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The Basics of 3D Printing

3D printing is an interesting technology that has become popular in a few years ago. 3D Printing technology also commonly known as additive manufacturing begun in early 1980s when the first patent of 3D printing was issued. Since then, this technology has continued to gain population among the professionals, hobbyists, educators, and many other groups of people. 3D printing is also called additive manufacturing technology and you might be wondering, why is it called additive manufacturing? As the name suggests, 3D printing works by building designs one layer at a time. 

Unlike other manufacturing processes in which products are created by cutting away parts from large products, 3D printing technology creates products from digital designs called 3D models by adding one layer at a time and hence the name additive manufacturing. So it adds instead of subtracting. Having looked at what 3D printing is, we would like now to learn about its evolution since its conception, where it is now and what we predict this groundbreaking technology will look like a few years to come.

Brief History of 3D Printing

As mentioned earlier, 3D printing technology is dated back to the 1980s though it existed even in 1945. In 1971, 3D printing was proposed as a faster way of making things. In 1945, Murray Leinster, in his story “Things pass by” described the general concept of the procedure to be used in 3D printing. In his story, Murray Leinster mentions the machine making drawings that it scans from photocells, and at the same time, plastic comes from one end of the drawing arm and it hardens during the process. He also mentioned that the process will start from one end of the house and build it to the end as it follows the drawing. The description of Murray Leinster perfectly described how 3D printers work and his story is clearly demonstrated in the video below where a Contour Crafting, a 3D House Printer in action.

Contour Crafting: 3D House printer in action. Source: Technovelgy

The printer above takes instructions from Computer-Aided Design Drawing (CAD) then with the use of a simi-liquid layer of construction materials, it builds the vertical walls layer by layer. Just as described in the short story, it begins from one end and moves round to the other end.

Raymond F. Jones also described 3D printing technology in 1950 in his story “Tools of the Trade” where he described additive manufacturing as the “Molecular Spray”. In 1974, David E. Jones in his Journal, New Scientist also described and laid out the concept of 3D printing. In the 1980s, additive manufacturing tools and materials were developed. In 1988, S. Scott Crump developed a special plastic extrusion application called Fused Deposition Modeling technology that is used even up to date by hobbyists and many other professionals. This technology was commercialized by Stratasys, the company of S. Scott Crump in 1992 in which they marketed their first Fused Deposition Modeling (FDM) machine.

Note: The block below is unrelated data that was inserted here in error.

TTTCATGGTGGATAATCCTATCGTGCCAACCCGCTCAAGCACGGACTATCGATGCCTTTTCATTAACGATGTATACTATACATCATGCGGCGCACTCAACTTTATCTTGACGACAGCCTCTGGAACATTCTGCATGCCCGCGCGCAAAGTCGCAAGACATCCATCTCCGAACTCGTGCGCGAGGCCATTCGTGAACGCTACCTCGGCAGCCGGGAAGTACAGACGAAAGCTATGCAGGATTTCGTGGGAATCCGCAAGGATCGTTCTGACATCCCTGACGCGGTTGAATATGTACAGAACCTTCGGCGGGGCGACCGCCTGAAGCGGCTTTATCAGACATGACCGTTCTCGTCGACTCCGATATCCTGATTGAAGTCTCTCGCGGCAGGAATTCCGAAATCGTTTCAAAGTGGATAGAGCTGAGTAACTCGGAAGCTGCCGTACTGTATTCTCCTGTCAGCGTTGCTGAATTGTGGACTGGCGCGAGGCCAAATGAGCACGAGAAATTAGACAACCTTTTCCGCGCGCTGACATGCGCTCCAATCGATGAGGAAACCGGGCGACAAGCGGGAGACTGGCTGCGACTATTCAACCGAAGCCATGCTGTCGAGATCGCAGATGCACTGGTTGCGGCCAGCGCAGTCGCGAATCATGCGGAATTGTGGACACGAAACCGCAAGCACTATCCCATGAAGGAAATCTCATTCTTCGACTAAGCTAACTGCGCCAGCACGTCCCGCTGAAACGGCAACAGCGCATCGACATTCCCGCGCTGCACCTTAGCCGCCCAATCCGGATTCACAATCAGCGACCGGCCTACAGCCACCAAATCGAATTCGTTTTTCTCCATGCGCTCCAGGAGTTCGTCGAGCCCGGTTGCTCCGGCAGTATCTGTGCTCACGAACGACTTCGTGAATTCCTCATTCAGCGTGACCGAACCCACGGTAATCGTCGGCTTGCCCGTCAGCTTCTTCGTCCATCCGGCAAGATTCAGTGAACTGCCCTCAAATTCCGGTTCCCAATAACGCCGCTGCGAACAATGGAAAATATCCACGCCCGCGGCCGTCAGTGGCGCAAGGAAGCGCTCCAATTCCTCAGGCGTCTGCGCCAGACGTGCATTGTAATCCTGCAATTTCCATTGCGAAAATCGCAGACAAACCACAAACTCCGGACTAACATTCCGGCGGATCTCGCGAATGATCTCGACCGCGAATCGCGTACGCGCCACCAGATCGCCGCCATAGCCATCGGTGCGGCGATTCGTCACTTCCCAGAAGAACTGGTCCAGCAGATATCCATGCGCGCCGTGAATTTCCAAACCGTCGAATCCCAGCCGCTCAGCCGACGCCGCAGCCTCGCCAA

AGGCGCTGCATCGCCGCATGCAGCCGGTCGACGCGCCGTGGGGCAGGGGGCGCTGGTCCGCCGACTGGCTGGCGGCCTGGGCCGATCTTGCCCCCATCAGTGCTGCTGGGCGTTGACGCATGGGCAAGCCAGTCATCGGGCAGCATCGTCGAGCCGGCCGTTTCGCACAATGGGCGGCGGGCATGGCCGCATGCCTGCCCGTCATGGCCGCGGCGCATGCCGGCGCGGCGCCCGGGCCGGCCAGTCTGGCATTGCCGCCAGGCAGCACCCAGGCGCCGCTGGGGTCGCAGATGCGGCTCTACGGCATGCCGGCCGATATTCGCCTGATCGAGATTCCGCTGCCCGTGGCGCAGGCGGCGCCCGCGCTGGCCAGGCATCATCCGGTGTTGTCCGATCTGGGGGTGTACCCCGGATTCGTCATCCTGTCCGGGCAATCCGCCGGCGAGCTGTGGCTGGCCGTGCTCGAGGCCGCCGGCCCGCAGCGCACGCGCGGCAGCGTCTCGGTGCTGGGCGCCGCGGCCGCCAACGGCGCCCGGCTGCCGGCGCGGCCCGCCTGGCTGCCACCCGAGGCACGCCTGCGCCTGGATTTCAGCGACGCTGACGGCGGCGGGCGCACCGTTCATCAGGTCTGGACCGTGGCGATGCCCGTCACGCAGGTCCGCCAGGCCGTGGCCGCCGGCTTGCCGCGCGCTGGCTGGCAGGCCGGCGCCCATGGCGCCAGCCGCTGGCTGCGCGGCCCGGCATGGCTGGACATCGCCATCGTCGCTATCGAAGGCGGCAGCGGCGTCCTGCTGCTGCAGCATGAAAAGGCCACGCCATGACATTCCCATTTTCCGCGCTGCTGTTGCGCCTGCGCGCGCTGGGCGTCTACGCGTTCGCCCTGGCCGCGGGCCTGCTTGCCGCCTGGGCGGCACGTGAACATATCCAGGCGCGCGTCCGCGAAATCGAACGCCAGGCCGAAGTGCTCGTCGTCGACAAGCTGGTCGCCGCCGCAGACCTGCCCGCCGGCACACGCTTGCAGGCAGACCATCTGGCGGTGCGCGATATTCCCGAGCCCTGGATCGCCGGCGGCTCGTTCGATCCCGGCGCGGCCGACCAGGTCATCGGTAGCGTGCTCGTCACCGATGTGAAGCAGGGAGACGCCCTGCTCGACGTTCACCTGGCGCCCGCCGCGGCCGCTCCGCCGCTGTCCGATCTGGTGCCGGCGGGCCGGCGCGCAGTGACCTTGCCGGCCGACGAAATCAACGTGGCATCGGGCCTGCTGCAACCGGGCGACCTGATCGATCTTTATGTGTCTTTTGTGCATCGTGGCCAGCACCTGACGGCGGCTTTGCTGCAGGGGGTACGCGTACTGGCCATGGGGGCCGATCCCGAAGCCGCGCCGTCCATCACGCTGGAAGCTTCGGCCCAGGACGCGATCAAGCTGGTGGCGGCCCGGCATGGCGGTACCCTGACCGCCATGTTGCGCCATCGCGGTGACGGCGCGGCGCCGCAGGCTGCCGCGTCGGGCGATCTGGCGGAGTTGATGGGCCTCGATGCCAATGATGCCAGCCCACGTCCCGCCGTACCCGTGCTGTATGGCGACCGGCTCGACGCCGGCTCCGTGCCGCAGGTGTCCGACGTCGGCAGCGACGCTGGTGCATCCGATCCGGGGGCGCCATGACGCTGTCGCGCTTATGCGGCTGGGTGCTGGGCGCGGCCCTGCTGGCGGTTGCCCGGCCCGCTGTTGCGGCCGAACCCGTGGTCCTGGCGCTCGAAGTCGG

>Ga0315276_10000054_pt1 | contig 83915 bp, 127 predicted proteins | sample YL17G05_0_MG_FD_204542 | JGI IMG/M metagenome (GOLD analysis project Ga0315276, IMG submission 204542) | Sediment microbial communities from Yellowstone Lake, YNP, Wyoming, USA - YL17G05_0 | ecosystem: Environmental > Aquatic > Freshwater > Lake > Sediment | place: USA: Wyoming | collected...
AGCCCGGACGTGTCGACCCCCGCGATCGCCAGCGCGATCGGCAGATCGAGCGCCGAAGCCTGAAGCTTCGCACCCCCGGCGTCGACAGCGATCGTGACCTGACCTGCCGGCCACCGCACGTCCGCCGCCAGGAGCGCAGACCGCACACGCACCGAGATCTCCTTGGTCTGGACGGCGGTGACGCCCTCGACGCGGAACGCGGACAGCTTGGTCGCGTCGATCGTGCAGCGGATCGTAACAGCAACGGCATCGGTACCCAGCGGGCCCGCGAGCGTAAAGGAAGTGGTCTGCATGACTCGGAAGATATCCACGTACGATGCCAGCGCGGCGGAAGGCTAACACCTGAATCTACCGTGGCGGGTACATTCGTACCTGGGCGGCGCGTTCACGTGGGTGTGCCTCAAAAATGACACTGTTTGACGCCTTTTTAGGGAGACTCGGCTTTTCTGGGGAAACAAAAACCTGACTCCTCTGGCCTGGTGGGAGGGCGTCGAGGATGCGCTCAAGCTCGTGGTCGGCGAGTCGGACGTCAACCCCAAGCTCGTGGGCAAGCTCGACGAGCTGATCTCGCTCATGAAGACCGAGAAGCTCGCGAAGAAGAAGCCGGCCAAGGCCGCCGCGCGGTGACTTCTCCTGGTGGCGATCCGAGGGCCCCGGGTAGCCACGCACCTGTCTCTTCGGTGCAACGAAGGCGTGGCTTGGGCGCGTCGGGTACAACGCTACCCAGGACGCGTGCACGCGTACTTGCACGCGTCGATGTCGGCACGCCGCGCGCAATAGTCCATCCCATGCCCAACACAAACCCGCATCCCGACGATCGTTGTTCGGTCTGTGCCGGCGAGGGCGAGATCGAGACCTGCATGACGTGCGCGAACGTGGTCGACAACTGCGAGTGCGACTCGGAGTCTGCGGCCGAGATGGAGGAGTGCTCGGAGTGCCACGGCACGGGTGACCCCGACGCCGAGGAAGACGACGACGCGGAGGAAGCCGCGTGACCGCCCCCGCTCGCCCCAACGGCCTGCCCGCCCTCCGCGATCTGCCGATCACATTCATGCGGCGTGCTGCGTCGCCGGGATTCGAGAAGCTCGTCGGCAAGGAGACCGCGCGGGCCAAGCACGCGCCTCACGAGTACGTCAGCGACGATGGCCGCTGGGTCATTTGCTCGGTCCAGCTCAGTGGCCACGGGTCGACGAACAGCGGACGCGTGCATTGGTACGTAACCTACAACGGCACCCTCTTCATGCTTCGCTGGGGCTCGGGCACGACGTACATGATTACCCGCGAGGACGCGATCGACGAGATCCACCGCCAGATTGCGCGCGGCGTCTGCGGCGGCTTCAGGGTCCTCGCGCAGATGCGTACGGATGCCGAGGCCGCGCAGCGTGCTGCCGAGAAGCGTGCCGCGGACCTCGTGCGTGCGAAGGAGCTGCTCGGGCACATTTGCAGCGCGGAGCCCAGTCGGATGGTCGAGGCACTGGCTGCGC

In 1993, Inkjet 3D printers also started. Sanders Prototype, Inc which was later called Solidscape started the InkJet 3D printer which was of high precision polymer jet system that had Soluble support structures which was called “dot-on-dot” technique. Fraunhofer Society also developed SLM process (Selective Laser Melting) in 1995.

In 2009, the FDM (Fused Deposition Modeling) printing process patents expired and the technology continued to mature and many authors have predicted that this technology will aid in sustainable development even in developing countries.

In 2012, a system that allows any FDM and FFF (Fused Filament Fabrication) 3D printers to 3D print using different varieties of materials was developed by Filabot Company.

As of 2018, Fused Deposition Modeling technique is the most commonly used 3D printing process and it accounts for 46% of all the processes. This is because it’s inexpensive of the other processes like SLM, SLA (Stereolithograhy), and SLS (Selective Laser Sintering); processes that were developed earlier before FDM.

During the early stages, this technology was mostly used in large industries specifically for prototyping purposes. The 3D printers used during those days were huge and very expensive. But as of 2020, 3D printers are becoming cheaper and everyone can afford them and they not only used by professionals but also hobbyists and even educators.



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